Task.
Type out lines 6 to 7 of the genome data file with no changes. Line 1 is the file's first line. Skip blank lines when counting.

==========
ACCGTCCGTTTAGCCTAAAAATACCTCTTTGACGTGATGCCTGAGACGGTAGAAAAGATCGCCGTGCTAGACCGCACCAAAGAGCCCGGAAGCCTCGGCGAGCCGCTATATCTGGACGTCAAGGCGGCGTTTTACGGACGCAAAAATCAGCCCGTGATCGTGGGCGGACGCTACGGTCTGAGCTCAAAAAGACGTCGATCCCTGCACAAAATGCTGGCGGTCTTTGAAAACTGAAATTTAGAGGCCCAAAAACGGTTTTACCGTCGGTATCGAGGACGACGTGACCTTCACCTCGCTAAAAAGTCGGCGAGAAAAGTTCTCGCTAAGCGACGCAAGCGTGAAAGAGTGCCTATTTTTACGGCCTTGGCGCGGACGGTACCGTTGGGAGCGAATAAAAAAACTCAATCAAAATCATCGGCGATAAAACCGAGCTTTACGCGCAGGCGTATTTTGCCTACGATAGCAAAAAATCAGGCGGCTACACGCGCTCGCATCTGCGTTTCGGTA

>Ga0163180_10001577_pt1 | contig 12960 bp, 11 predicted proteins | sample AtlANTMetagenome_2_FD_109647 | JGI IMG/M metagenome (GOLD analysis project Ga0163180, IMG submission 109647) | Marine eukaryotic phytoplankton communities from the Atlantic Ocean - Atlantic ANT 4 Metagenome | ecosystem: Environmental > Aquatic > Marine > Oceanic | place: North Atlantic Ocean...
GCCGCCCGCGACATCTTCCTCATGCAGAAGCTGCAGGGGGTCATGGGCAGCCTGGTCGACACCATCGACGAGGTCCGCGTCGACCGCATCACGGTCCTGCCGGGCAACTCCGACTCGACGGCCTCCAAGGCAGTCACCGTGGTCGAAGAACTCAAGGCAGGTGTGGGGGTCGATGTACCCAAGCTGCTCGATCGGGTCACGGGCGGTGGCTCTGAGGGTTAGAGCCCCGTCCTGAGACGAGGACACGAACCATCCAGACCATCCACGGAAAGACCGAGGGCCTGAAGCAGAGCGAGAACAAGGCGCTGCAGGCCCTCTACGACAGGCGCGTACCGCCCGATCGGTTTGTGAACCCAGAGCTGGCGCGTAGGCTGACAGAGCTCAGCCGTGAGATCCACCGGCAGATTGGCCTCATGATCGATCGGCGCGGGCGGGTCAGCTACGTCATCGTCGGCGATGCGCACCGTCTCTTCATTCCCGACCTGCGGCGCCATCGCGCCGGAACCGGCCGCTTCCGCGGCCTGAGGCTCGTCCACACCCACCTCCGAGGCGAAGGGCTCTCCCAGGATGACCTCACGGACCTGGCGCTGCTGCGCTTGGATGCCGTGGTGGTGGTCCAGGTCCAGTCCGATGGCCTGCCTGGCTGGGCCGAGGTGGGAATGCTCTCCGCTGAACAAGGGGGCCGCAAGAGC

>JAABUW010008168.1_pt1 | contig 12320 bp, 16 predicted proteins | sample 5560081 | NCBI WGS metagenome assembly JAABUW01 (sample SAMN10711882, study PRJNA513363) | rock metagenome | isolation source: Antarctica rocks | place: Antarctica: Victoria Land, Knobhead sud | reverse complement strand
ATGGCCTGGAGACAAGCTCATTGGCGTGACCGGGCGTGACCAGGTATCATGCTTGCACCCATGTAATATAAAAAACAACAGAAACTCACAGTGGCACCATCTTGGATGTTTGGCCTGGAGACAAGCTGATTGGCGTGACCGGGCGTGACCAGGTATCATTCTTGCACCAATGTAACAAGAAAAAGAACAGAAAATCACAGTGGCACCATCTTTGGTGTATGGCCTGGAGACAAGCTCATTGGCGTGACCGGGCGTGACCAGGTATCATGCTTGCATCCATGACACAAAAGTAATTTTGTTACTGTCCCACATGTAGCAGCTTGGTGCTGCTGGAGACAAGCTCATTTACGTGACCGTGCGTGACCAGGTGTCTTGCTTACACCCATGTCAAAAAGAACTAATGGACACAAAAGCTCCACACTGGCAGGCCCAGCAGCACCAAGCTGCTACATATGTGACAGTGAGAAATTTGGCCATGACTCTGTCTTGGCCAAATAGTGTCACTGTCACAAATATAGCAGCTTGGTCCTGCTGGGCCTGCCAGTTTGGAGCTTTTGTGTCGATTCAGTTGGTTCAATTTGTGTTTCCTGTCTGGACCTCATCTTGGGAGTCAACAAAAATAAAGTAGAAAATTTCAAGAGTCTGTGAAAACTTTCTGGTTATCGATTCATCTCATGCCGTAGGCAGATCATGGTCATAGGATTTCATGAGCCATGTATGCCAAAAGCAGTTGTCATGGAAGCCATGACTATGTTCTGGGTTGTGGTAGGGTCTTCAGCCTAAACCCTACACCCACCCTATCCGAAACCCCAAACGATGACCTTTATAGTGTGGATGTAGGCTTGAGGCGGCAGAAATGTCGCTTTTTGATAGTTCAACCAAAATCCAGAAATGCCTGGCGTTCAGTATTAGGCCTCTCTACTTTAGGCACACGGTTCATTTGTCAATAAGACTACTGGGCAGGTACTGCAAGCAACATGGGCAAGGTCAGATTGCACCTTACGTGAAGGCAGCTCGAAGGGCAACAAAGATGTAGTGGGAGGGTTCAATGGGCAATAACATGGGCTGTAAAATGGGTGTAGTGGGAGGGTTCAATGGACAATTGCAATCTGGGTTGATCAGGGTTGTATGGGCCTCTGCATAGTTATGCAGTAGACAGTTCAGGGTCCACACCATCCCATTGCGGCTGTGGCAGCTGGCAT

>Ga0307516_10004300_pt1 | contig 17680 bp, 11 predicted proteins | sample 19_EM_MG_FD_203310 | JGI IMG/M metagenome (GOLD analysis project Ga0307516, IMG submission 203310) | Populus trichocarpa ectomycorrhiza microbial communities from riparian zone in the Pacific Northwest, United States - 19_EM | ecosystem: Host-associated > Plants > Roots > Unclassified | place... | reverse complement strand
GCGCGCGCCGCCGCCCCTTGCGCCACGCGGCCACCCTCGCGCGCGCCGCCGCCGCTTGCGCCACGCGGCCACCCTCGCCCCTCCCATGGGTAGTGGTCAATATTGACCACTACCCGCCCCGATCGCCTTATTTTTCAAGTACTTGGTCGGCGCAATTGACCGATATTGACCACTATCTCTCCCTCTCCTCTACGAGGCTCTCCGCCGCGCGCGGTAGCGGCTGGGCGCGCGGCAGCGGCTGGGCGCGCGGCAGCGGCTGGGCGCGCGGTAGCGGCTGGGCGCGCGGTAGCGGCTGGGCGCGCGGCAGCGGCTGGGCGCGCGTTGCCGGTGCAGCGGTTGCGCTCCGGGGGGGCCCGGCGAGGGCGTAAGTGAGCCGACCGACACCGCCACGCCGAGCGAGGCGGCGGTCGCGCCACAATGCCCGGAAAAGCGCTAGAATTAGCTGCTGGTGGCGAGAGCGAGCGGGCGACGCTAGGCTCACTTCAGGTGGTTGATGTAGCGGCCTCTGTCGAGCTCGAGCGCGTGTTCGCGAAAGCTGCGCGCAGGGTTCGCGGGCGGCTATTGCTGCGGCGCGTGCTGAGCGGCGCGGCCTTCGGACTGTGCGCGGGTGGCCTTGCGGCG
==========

>Ga0307516_10004300_pt1 | contig 17680 bp, 11 predicted proteins | sample 19_EM_MG_FD_203310 | JGI IMG/M metagenome (GOLD analysis project Ga0307516, IMG submission 203310) | Populus trichocarpa ectomycorrhiza microbial communities from riparian zone in the Pacific Northwest, United States - 19_EM | ecosystem: Host-associated > Plants > Roots > Unclassified | place... | reverse complement strand
GCGCGCGCCGCCGCCCCTTGCGCCACGCGGCCACCCTCGCGCGCGCCGCCGCCGCTTGCGCCACGCGGCCACCCTCGCCCCTCCCATGGGTAGTGGTCAATATTGACCACTACCCGCCCCGATCGCCTTATTTTTCAAGTACTTGGTCGGCGCAATTGACCGATATTGACCACTATCTCTCCCTCTCCTCTACGAGGCTCTCCGCCGCGCGCGGTAGCGGCTGGGCGCGCGGCAGCGGCTGGGCGCGCGGCAGCGGCTGGGCGCGCGGTAGCGGCTGGGCGCGCGGTAGCGGCTGGGCGCGCGGCAGCGGCTGGGCGCGCGTTGCCGGTGCAGCGGTTGCGCTCCGGGGGGGCCCGGCGAGGGCGTAAGTGAGCCGACCGACACCGCCACGCCGAGCGAGGCGGCGGTCGCGCCACAATGCCCGGAAAAGCGCTAGAATTAGCTGCTGGTGGCGAGAGCGAGCGGGCGACGCTAGGCTCACTTCAGGTGGTTGATGTAGCGGCCTCTGTCGAGCTCGAGCGCGTGTTCGCGAAAGCTGCGCGCAGGGTTCGCGGGCGGCTATTGCTGCGGCGCGTGCTGAGCGGCGCGGCCTTCGGACTGTGCGCGGGTGGCCTTGCGGCG